December 11, 2010
Goldman Sachs’ high-frequency trading system generates millions of dollars in annual profits for the firm. Obtained in 1999 as part of Goldman’s $500 million acquisition of Hull Trading Company, the high-frequency trading system has since been modified and maintained, and Goldman Sachs took significant measures to protect the confidentiality of the system’s computer programs (including firewalls to limit access to the firm’s computer network, and limiting internal access to the high-frequency trading program). Several measures were taken to protect the system’s source code, including requiring all Goldman Sachs employees to agree to a confidentiality agreement.
- A d v e r t i s e m e n t
From May 2007 to June 2009, Sergey Aleynikov was employed at Goldman Sachs as a computer programmer responsible for developing computer programs supporting the firm’s high-frequency trading on various commodities and equities markets.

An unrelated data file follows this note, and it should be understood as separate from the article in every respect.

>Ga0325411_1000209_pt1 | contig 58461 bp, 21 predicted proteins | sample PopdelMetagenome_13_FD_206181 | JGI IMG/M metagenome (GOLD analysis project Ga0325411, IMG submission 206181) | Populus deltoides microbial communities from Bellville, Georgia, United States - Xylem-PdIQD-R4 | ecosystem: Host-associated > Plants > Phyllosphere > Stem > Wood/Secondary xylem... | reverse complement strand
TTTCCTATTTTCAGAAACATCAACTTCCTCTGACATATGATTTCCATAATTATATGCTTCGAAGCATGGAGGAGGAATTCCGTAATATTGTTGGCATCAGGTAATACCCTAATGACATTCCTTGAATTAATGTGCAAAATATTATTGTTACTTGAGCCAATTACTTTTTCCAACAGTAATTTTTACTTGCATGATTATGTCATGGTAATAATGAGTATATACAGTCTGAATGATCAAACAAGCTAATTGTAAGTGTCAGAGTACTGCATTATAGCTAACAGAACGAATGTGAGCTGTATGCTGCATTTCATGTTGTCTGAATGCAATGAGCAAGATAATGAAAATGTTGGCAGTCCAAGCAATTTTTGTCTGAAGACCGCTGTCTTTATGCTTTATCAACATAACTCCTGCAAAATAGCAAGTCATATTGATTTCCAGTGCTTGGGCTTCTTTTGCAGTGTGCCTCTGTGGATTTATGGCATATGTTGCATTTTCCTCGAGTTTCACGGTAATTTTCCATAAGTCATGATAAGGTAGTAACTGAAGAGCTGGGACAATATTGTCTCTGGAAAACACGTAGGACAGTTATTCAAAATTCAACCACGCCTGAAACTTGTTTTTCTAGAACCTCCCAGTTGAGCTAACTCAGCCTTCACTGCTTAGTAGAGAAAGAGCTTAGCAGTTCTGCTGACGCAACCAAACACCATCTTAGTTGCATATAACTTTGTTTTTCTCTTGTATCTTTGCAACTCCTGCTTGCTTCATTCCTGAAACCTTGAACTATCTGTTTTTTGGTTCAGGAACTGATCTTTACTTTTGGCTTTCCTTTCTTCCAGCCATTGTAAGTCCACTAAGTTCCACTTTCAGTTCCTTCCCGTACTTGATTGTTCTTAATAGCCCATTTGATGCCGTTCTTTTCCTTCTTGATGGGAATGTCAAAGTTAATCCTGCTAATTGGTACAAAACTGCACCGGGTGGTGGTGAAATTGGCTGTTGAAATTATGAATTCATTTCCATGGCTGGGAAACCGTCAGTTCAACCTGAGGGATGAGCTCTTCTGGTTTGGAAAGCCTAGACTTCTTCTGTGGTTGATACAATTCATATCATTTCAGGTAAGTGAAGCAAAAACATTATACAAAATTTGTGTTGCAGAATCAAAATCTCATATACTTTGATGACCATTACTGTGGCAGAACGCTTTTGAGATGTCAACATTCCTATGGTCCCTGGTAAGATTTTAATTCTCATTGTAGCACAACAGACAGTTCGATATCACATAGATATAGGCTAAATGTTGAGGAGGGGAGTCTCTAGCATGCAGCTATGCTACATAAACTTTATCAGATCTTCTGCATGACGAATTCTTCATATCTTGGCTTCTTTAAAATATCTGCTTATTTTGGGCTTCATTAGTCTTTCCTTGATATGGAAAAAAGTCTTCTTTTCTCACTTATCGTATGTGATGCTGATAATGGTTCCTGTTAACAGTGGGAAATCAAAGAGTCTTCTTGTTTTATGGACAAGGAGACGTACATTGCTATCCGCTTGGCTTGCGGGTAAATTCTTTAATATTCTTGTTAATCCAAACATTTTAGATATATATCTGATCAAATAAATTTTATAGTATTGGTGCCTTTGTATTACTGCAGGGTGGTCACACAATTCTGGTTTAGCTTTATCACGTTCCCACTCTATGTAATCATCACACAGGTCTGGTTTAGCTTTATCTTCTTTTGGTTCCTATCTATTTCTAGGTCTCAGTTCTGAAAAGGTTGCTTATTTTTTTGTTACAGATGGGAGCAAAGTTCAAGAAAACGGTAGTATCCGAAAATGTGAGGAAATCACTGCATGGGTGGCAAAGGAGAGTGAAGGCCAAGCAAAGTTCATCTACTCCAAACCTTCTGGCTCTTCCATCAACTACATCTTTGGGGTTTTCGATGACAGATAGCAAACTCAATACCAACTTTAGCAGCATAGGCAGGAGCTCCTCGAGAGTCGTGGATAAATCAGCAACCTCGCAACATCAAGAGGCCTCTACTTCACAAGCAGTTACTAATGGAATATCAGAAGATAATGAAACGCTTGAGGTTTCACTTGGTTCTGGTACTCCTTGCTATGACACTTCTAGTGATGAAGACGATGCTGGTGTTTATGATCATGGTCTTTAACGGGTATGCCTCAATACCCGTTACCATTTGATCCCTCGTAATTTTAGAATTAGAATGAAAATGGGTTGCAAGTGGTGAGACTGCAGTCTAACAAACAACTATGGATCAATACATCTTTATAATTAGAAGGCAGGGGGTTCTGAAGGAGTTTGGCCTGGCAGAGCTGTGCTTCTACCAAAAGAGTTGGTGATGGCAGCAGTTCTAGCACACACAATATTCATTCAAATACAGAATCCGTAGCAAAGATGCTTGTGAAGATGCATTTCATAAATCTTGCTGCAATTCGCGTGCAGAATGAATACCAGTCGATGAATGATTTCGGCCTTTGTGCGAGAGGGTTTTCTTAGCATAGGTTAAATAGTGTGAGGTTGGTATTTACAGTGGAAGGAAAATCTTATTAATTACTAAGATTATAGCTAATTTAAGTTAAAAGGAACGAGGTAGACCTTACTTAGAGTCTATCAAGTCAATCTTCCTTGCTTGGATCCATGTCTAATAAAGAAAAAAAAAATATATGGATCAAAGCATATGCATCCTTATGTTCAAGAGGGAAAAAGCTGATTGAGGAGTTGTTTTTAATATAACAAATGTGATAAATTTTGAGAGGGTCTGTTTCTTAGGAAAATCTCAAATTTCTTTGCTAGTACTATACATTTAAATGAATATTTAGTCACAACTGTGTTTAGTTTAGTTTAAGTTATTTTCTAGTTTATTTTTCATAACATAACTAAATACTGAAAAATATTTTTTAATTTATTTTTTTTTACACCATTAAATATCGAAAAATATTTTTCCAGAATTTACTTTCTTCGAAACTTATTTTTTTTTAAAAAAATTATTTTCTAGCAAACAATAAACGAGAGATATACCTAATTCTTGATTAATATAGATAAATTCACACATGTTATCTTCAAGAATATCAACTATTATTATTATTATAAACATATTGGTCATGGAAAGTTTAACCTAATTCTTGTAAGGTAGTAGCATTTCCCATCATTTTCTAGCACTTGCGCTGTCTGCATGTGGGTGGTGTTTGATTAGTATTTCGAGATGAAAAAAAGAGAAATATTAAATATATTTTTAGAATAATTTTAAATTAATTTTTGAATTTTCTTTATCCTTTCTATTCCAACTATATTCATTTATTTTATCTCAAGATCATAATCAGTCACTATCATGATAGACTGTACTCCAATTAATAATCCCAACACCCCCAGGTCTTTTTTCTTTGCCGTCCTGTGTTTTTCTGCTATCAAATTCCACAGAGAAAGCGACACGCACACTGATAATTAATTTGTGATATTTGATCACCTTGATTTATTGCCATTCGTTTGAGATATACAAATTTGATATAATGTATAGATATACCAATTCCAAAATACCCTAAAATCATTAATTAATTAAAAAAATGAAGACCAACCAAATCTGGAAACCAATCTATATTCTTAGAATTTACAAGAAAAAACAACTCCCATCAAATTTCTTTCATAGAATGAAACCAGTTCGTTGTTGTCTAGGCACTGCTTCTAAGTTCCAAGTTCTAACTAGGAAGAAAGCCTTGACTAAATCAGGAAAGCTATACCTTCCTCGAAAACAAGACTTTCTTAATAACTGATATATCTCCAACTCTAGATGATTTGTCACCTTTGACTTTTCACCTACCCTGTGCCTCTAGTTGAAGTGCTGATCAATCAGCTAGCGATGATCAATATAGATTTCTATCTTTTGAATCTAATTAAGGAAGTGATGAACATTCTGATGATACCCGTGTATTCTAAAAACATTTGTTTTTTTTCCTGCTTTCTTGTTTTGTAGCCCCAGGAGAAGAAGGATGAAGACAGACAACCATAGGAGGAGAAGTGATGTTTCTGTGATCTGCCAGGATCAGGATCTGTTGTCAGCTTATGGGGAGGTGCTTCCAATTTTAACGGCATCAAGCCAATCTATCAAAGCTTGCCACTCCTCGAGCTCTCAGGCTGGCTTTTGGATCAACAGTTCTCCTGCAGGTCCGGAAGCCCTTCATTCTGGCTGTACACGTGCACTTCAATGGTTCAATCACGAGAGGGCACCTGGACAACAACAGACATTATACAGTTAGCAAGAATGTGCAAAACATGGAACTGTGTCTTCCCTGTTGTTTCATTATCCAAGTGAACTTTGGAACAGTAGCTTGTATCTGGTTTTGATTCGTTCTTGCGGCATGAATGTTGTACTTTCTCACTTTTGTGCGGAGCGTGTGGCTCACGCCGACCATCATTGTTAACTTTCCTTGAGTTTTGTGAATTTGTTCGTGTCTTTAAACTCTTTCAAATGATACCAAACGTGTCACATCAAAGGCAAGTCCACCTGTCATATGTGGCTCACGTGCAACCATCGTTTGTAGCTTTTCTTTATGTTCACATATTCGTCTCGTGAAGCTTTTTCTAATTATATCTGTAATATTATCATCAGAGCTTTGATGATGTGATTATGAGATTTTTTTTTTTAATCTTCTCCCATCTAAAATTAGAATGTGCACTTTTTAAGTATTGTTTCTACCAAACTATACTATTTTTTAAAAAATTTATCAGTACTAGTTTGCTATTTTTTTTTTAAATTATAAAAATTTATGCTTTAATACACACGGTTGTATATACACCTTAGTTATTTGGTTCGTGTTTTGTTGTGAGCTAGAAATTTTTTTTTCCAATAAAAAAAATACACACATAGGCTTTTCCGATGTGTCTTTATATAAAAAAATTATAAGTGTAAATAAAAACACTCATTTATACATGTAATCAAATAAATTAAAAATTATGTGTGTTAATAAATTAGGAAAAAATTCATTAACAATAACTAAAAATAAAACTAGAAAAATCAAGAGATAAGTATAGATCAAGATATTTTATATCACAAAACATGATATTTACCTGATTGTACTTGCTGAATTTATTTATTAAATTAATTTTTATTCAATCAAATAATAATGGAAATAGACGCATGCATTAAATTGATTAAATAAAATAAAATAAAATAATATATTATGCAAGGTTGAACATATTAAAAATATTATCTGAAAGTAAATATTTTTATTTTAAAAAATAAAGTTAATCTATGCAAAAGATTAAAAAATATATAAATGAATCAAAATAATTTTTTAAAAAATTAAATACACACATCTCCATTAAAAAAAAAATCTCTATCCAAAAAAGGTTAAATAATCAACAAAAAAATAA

In April 2009, Aleynikov resigned from Goldman Sachs and accepted a job at Teza Technologies (“Teza”), a newly-formed company in Chicago, Illinois. Aleynikov was hired to develop Teza’s own version of a computer platform that would allow Teza to engage in high-frequency trading. Although Aleynikov tendered his resignation in April, it appears that he did not make that separation effective until the first week of June 2009.
Throughout his employment at Goldman Sachs, Aleynikov transferred (without Goldman Sachs’ authorization) thousands of computer code files related to the firm’s proprietary trading program from the firm’s computers to his home computers. He accomplished these transfers by e-mailing the code files from his Goldman Sachs e-mail account to his personal e-mail account, and storing versions of the code files on his home computers, laptop computer, a flash drive, and other storage devices.